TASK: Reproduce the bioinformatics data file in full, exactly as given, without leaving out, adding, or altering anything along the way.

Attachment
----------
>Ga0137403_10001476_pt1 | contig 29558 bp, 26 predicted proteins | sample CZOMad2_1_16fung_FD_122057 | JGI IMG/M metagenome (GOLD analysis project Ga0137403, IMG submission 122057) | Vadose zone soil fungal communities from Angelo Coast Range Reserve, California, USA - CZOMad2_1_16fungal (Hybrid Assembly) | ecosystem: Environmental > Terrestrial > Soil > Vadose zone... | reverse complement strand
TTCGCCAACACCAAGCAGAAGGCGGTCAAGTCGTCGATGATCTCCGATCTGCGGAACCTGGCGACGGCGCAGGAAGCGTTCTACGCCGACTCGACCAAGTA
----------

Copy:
>Ga0137403_10001476_pt1 | contig 29558 bp, 26 predicted proteins | sample CZOMad2_1_16fung_FD_122057 | JGI IMG/M metagenome (GOLD analysis project Ga0137403, IMG submission 122057) | Vadose zone soil fungal communities from Angelo Coast Range Reserve, California, USA - CZOMad2_1_16fungal (Hybrid Assembly) | ecosystem: Environmental > Terrestrial > Soil > Vadose zone... | reverse complement strand
TTCGCCAACACCAAGCAGAAGGCGGTCAAGTCGTCGATGATCTCCGATCTGCGGAACCTGGCGACGGCGCAGGAAGCGTTCTACGCCGACTCGACCAAGTA